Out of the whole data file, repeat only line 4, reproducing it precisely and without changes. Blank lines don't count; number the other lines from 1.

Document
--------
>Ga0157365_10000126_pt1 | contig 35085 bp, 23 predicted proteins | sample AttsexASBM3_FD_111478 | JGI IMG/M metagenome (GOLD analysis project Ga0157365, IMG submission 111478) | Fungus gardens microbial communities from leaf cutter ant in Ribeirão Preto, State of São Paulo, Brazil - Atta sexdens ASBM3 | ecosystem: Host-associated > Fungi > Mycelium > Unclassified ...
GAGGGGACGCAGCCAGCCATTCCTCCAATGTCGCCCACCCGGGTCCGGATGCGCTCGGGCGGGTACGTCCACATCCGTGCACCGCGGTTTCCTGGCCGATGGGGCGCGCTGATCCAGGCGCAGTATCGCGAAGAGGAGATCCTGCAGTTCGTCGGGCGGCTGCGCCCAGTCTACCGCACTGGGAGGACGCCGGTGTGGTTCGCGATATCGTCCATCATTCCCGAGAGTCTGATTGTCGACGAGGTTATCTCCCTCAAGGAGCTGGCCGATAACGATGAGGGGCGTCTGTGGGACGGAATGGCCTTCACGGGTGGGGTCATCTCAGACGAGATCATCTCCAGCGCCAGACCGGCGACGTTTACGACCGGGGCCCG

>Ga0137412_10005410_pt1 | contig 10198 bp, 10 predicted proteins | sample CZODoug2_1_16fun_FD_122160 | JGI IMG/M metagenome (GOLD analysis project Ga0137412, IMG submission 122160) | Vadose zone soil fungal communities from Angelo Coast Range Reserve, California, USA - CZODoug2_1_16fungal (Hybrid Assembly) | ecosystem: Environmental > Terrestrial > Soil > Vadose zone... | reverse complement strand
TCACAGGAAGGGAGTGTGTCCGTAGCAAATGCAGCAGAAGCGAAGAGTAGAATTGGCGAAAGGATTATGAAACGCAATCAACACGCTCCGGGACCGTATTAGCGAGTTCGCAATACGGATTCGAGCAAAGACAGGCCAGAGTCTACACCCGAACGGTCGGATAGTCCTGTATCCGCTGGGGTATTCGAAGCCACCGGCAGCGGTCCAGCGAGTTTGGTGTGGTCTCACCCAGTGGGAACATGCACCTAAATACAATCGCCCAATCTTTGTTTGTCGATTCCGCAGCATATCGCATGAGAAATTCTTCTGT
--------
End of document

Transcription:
TCACAGGAAGGGAGTGTGTCCGTAGCAAATGCAGCAGAAGCGAAGAGTAGAATTGGCGAAAGGATTATGAAACGCAATCAACACGCTCCGGGACCGTATTAGCGAGTTCGCAATACGGATTCGAGCAAAGACAGGCCAGAGTCTACACCCGAACGGTCGGATAGTCCTGTATCCGCTGGGGTATTCGAAGCCACCGGCAGCGGTCCAGCGAGTTTGGTGTGGTCTCACCCAGTGGGAACATGCACCTAAATACAATCGCCCAATCTTTGTTTGTCGATTCCGCAGCATATCGCATGAGAAATTCTTCTGT